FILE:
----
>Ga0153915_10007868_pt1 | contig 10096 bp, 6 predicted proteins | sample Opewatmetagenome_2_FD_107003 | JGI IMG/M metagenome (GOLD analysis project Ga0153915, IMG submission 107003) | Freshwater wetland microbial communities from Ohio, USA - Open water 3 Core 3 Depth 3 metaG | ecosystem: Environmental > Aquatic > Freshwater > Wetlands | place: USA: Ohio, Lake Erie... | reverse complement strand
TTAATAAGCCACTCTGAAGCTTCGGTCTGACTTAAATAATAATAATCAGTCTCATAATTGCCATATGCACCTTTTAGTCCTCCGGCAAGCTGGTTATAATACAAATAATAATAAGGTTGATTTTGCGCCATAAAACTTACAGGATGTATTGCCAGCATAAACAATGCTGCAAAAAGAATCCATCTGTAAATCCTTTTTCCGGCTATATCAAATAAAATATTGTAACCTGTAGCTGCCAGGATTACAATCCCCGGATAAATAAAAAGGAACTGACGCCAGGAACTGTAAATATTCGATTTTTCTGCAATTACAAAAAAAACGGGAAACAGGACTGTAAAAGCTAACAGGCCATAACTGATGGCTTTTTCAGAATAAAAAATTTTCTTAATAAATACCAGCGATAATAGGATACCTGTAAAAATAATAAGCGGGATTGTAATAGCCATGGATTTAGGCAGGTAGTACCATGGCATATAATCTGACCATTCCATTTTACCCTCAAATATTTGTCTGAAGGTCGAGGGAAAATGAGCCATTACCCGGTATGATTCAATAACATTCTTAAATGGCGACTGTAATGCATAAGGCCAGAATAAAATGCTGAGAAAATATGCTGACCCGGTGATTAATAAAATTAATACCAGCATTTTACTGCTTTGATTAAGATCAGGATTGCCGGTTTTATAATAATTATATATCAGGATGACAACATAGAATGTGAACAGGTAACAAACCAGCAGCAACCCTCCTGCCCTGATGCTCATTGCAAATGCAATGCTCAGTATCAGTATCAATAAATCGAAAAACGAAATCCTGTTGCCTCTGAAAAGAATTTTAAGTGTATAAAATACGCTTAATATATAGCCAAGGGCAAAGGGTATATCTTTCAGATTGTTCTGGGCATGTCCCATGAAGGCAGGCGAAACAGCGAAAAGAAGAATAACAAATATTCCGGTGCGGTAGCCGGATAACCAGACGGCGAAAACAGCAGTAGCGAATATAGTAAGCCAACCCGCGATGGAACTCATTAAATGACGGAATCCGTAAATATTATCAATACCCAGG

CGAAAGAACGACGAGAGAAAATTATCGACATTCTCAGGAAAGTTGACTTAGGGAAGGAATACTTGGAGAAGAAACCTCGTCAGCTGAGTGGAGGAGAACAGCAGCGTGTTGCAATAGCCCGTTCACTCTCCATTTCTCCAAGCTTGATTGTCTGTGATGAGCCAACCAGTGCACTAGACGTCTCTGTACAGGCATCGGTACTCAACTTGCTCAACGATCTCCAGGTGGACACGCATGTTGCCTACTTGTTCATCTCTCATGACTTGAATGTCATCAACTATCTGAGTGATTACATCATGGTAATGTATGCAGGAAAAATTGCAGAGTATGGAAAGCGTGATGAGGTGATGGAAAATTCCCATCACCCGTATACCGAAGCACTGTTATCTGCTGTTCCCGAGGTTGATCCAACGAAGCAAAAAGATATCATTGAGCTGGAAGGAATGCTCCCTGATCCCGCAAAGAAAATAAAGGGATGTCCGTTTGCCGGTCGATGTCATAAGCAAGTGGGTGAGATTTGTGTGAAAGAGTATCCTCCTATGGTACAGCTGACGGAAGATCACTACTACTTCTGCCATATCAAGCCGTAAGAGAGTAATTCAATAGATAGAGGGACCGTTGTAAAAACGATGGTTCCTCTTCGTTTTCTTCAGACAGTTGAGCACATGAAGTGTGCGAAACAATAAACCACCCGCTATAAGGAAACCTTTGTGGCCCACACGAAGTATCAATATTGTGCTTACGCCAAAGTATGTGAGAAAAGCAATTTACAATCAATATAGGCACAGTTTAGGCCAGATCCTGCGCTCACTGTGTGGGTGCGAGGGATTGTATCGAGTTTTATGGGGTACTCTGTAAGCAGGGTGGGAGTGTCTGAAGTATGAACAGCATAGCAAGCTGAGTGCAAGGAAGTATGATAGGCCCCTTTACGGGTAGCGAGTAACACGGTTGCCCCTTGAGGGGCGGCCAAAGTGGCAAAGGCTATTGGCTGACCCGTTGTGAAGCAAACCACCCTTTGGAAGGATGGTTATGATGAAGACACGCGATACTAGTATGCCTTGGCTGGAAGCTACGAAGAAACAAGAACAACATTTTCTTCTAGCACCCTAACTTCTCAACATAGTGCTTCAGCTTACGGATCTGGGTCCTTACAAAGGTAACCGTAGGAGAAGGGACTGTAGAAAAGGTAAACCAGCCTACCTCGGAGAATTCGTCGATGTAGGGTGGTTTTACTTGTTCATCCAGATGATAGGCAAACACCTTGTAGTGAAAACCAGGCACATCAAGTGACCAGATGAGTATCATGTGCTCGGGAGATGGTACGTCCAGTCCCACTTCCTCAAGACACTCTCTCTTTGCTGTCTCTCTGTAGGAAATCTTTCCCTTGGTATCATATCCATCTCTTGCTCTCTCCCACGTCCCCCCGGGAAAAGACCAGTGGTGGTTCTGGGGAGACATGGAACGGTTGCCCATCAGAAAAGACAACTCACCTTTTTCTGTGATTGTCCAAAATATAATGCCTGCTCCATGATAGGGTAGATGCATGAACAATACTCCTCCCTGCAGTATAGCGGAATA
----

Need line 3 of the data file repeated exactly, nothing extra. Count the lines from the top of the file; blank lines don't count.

CGAAAGAACGACGAGAGAAAATTATCGACATTCTCAGGAAAGTTGACTTAGGGAAGGAATACTTGGAGAAGAAACCTCGTCAGCTGAGTGGAGGAGAACAGCAGCGTGTTGCAATAGCCCGTTCACTCTCCATTTCTCCAAGCTTGATTGTCTGTGATGAGCCAACCAGTGCACTAGACGTCTCTGTACAGGCATCGGTACTCAACTTGCTCAACGATCTCCAGGTGGACACGCATGTTGCCTACTTGTTCATCTCTCATGACTTGAATGTCATCAACTATCTGAGTGATTACATCATGGTAATGTATGCAGGAAAAATTGCAGAGTATGGAAAGCGTGATGAGGTGATGGAAAATTCCCATCACCCGTATACCGAAGCACTGTTATCTGCTGTTCCCGAGGTTGATCCAACGAAGCAAAAAGATATCATTGAGCTGGAAGGAATGCTCCCTGATCCCGCAAAGAAAATAAAGGGATGTCCGTTTGCCGGTCGATGTCATAAGCAAGTGGGTGAGATTTGTGTGAAAGAGTATCCTCCTATGGTACAGCTGACGGAAGATCACTACTACTTCTGCCATATCAAGCCGTAAGAGAGTAATTCAATAGATAGAGGGACCGTTGTAAAAACGATGGTTCCTCTTCGTTTTCTTCAGACAGTTGAGCACATGAAGTGTGCGAAACAATAAACCACCCGCTATAAGGAAACCTTTGTGGCCCACACGAAGTATCAATATTGTGCTTACGCCAAAGTATGTGAGAAAAGCAATTTACAATCAATATAGGCACAGTTTAGGCCAGATCCTGCGCTCACTGTGTGGGTGCGAGGGATTGTATCGAGTTTTATGGGGTACTCTGTAAGCAGGGTGGGAGTGTCTGAAGTATGAACAGCATAGCAAGCTGAGTGCAAGGAAGTATGATAGGCCCCTTTACGGGTAGCGAGTAACACGGTTGCCCCTTGAGGGGCGGCCAAAGTGGCAAAGGCTATTGGCTGACCCGTTGTGAAGCAAACCACCCTTTGGAAGGATGGTTATGATGAAGACACGCGATACTAGTATGCCTTGGCTGGAAGCTACGAAGAAACAAGAACAACATTTTCTTCTAGCACCCTAACTTCTCAACATAGTGCTTCAGCTTACGGATCTGGGTCCTTACAAAGGTAACCGTAGGAGAAGGGACTGTAGAAAAGGTAAACCAGCCTACCTCGGAGAATTCGTCGATGTAGGGTGGTTTTACTTGTTCATCCAGATGATAGGCAAACACCTTGTAGTGAAAACCAGGCACATCAAGTGACCAGATGAGTATCATGTGCTCGGGAGATGGTACGTCCAGTCCCACTTCCTCAAGACACTCTCTCTTTGCTGTCTCTCTGTAGGAAATCTTTCCCTTGGTATCATATCCATCTCTTGCTCTCTCCCACGTCCCCCCGGGAAAAGACCAGTGGTGGTTCTGGGGAGACATGGAACGGTTGCCCATCAGAAAAGACAACTCACCTTTTTCTGTGATTGTCCAAAATATAATGCCTGCTCCATGATAGGGTAGATGCATGAACAATACTCCTCCCTGCAGTATAGCGGAATA